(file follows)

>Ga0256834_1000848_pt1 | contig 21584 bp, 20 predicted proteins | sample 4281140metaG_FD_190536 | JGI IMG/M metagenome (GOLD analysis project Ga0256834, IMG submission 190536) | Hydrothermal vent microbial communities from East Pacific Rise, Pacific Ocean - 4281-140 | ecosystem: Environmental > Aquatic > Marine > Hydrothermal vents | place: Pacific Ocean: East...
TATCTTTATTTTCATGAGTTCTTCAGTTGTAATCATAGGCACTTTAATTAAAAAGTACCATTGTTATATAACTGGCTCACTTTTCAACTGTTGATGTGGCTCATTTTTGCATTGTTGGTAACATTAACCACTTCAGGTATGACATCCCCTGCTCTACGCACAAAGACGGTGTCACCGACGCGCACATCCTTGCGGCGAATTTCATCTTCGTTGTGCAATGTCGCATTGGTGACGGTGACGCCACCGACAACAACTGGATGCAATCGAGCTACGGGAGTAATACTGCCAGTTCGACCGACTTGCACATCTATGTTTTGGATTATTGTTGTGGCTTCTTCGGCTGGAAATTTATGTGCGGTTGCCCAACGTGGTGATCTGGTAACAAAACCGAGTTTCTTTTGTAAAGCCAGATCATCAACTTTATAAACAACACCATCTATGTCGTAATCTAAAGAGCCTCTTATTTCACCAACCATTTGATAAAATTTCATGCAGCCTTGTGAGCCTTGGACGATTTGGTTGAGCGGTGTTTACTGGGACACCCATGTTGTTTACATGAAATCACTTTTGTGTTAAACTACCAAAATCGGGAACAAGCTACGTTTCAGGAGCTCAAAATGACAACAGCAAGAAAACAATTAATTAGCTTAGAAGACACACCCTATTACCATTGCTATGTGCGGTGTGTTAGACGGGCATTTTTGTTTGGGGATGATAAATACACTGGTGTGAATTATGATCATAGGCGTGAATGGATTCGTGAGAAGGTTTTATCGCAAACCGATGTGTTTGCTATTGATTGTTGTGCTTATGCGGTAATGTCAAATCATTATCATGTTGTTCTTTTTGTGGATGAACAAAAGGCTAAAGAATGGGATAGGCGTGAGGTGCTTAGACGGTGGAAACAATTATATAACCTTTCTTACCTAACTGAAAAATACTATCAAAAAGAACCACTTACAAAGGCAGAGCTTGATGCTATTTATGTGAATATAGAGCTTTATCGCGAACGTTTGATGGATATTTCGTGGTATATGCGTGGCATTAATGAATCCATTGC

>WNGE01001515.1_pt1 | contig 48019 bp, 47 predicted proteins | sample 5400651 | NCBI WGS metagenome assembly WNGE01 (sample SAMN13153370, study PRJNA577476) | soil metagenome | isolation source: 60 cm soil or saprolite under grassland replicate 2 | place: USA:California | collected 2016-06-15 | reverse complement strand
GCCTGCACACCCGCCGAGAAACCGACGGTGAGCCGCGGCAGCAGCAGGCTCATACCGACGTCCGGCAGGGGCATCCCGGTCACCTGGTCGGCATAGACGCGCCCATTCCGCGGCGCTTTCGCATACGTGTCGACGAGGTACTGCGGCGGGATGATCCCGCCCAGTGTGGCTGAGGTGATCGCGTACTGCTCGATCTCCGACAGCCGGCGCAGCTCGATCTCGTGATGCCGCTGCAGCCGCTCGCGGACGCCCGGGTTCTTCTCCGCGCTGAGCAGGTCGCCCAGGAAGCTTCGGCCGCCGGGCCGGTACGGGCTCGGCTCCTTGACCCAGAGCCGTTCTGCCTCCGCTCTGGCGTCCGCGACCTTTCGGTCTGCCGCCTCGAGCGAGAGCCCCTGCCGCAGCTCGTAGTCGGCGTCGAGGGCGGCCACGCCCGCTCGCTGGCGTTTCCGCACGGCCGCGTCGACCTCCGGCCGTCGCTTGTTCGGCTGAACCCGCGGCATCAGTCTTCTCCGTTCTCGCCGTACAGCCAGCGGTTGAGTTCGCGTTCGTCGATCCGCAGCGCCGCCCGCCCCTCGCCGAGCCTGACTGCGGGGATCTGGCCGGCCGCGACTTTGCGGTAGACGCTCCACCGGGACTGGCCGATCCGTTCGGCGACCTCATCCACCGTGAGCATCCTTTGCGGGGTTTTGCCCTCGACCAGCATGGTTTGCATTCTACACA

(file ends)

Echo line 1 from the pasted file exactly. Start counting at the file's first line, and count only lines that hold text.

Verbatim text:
>Ga0256834_1000848_pt1 | contig 21584 bp, 20 predicted proteins | sample 4281140metaG_FD_190536 | JGI IMG/M metagenome (GOLD analysis project Ga0256834, IMG submission 190536) | Hydrothermal vent microbial communities from East Pacific Rise, Pacific Ocean - 4281-140 | ecosystem: Environmental > Aquatic > Marine > Hydrothermal vents | place: Pacific Ocean: East...